Garcia will test his first barge in a few weeks on container ships owned by Zim Integrated Shipping Services Ltd. in the ports of Los Angeles and Long Beach. Another shipping line, Hapag-Lloyd, wants to test the barge at the Port of L.A.’s TraPac terminal.
If all goes well, ACTI, whose parent Advanced Energy Group plans to move its headquarters to Long Beach this summer, will begin ramping up, according to Garcia.
He has partnered with San Diego-based Pacific Tugboat Service to operate dozens of yet-to-be-built barges with scrubbers – at $8 million a piece.
Garcia has plans over the next three to five years of building dozens of these barges for the ports of Long Beach and and Los Angeles, then San Diego and Oakland and San Francisco. He sees more getting built at all ports on the West Coast, in the Gulf of Mexico and along the East Coast.
But before this happens, ACTI is working with the Port of Long Beach and the South Coast Air Quality Management District, a smog control agency in L.A., Orange, Riverside and San Bernardino counties, to demonstrate that the technology really works
The Port of Long Beach has been working with ACTI since 2006 in demonstrating the technology. An earlier, wharf-mounted version was often called “sock on a stack” because of the large bonnet that was placed over the smokestacks to capture emissions. The new system is mounted on a barge and uses a direct connection to a vessel’s exhaust outlets.
The demonstration project, technically known as the Advanced Maritime Emissions Control System, or AMECS, received a $2.06 million contract from the port.
Garcia’s company has been around since 1992, though ACTI nearly went under as a result of cleanup work it performed for the Federal Emergency Management Agency during Hurricane Katrina in 2005.
Over the years, ACTI has been paid millions to clean up everything from oil spills in the Santa Clarita River following the 1994 Northridge Earthquake and to thousands of gallons of spilled diesel fuel from the 2008 Metrolink crash in Chatsworth, which took 25 lives.
At its peak, before Katrina, it had several hundred employees, was generating $48 million in annual revenue and had branch offices from one end of the state to the other.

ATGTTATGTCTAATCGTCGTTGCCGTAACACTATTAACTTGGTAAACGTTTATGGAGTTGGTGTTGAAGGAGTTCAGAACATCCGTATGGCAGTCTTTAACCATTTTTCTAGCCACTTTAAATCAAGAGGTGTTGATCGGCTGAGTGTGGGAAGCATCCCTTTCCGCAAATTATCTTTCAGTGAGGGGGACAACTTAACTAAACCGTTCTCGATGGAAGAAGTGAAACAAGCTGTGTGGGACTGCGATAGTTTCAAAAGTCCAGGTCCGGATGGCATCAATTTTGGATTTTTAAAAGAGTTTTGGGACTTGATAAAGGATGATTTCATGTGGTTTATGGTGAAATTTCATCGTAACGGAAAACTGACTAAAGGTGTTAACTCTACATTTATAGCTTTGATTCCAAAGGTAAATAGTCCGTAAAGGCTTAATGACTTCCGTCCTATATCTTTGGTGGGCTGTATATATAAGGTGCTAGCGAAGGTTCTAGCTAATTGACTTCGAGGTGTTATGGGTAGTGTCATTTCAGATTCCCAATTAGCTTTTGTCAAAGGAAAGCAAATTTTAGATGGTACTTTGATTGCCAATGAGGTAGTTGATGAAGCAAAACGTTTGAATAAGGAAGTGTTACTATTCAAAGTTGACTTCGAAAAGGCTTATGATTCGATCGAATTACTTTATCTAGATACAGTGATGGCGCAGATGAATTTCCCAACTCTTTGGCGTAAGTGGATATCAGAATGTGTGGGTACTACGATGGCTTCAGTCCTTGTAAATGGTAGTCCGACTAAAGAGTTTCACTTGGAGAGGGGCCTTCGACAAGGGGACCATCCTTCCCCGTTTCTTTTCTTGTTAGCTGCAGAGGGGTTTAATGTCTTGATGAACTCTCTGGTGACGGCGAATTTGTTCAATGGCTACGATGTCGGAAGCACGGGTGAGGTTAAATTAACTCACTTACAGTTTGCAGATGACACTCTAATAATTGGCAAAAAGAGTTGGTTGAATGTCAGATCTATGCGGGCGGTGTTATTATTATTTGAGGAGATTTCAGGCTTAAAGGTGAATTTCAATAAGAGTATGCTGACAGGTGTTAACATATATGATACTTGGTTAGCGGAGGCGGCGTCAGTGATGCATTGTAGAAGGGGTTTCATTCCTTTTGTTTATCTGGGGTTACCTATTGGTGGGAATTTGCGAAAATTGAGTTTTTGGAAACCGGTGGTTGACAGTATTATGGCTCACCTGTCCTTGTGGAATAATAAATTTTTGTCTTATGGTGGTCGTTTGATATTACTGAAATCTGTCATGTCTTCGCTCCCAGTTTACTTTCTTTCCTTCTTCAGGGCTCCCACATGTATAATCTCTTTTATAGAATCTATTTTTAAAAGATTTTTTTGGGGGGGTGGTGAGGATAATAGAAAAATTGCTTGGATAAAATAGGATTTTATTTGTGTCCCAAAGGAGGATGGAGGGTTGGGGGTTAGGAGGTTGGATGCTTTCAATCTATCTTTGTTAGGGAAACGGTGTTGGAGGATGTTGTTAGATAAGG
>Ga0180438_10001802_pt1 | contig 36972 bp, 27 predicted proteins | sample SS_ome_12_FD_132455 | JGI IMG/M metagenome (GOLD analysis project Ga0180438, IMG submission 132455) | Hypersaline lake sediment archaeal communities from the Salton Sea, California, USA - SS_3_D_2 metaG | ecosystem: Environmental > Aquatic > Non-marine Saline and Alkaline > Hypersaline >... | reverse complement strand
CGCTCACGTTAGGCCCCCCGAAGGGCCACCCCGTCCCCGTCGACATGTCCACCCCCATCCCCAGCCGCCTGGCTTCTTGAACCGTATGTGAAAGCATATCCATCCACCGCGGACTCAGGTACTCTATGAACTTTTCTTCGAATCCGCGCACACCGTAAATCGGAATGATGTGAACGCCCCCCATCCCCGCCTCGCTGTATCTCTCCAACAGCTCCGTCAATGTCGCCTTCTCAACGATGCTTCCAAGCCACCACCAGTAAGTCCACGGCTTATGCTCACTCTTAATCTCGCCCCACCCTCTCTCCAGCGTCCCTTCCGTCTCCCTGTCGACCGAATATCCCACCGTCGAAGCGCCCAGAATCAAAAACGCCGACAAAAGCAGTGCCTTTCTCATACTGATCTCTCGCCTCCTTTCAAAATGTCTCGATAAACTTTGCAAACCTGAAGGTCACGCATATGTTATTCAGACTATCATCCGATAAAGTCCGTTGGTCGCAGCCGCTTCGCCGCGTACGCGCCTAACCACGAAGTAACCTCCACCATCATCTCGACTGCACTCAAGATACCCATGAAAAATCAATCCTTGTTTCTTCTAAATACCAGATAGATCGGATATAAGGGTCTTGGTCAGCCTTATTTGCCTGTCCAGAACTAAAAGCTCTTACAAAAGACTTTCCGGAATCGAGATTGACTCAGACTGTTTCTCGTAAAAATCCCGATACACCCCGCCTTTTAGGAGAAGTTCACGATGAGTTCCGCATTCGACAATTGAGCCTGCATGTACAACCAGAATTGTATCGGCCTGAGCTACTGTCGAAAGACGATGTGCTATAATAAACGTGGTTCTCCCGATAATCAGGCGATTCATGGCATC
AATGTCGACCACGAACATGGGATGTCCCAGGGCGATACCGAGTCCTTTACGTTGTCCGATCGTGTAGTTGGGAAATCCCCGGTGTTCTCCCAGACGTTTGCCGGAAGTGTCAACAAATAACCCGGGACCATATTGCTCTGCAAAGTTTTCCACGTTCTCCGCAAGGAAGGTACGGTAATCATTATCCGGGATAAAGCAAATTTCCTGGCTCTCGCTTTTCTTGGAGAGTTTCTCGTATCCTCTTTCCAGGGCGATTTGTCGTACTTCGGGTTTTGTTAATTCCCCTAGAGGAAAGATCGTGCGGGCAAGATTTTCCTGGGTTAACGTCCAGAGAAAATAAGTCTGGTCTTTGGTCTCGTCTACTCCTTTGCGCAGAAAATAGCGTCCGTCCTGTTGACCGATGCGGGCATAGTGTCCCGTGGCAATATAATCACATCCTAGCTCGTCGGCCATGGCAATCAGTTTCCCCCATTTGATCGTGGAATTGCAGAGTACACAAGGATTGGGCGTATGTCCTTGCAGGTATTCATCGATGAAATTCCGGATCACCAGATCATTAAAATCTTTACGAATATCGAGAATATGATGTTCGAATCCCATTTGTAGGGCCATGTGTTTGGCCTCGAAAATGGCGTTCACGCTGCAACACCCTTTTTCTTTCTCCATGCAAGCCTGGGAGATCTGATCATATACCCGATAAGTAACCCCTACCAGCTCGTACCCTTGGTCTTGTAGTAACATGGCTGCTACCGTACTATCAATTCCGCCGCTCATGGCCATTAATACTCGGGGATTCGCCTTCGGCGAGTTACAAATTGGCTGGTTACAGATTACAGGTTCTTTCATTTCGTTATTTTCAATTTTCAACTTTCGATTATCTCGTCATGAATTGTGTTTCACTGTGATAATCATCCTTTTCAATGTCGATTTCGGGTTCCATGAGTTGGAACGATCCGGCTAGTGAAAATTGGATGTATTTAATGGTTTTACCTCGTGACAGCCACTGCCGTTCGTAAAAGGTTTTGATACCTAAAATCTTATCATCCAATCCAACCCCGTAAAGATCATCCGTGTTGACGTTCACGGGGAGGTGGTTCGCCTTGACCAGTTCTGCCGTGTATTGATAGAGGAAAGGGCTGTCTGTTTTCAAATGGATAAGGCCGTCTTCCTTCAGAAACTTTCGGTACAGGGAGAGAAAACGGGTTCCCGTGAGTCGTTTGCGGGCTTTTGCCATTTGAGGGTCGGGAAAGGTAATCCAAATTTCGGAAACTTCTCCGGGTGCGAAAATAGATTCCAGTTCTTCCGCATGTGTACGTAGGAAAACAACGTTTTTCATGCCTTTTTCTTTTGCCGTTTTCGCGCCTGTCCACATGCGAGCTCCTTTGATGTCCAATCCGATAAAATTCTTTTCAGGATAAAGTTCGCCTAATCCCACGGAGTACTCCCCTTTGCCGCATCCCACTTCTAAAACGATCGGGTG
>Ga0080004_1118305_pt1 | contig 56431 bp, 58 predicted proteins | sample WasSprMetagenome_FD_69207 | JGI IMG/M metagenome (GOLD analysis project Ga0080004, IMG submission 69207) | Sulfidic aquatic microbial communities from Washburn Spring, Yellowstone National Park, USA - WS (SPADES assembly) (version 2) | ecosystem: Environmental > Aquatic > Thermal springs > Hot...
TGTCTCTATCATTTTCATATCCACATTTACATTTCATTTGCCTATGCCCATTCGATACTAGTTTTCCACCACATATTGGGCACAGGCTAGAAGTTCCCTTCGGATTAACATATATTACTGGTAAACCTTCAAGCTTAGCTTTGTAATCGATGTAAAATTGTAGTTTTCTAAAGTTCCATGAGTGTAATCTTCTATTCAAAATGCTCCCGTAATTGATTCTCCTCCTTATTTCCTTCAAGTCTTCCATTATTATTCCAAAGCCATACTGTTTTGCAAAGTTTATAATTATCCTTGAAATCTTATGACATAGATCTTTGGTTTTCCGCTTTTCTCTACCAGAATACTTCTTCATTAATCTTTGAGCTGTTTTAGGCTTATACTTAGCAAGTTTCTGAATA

After Katrina, ACTI brought 15 trucks of gear to Louisiana to help.
“It was a war zone. You could still see power lines and transformers popping several days after the storm,” Garcia said.
FEMA took until 2010 to reimburse ACTI for its Katrina work, forcing the company to draw on its entire credit lines, and take out all of its cash, just to stay afloat.
“It gutted us out,” he said.
ACTI has since shuttered many offices, employs 40 and generates $5 million in annual sales.
Its big hope to regain its stature may be the millions it invested over the past decade in the scrubber technology and other advanced projects to help clean up air in the maritime and railroad industries, Garcia said.
“The idea from day one has been to put this on a barge,” Garcia said. “You come as you are, and we take care of the rest.”
Feb 20, 2013 San Diego Tugboat Fleet Converts to Shore Power
Pacific Tugboat Service, a member of the Port of San Diego’s Green Business Network, has converted its fleet of 20 vessels.
Shore power, also known as cold ironing, is the process of switching from a ship’s onboard diesel power supply to shore-based electrical power while the ship is at the dock. This process reduces polluting air emissions and noise levels from idling engines.
“I think the Green Business Network taught us is that we’re not just a small business trying to make a living on the Bay, but we’re a neighbor,” said Pacific Tugboat Service Vice President Stephen Frailey. “We have a park near us, we have a neighborhood near us. Our contribution back to that neighborhood is to try to improve the environment.”
The conversion was part of a $3 million overall upgrade the company’s facility at the Crosby Street Pier , located at the Port’s Tenth Avenue Marine Terminal. About $500,000 went to installing charging stations and retrofitting vessels so they could plug in.
The project was made possible by San Diego Gas & Electric (SDG&E), which helped upgrade power to the charging stations, and a funding grant from the County of San Diego’s Air Pollution Control District.
Frailey said the immediate benefits are air quality and noise pollution, since the engines are shut off.
The company’s vessel fleet now includes more than 20 tugs that divide time between the San Diego headquarters and offices in the Long Beach-Los Angeles area. Pacific Tugboat Services has several large contracts, including jobs with the Navy, pile driving, and crane services for both land and sea.
As part of its role as an environmental steward, the Port of San Diego established the Green Business Network. It’s made up of 67 tenants businesses, including Pacific Tugboat Services, working to reduce energy consumption, water use, waste, and prevent pollution.
The Port of San Diego also utilizes shore power at its B Street Cruise Ship Terminal and the Port Pavilion on Broadway Pier.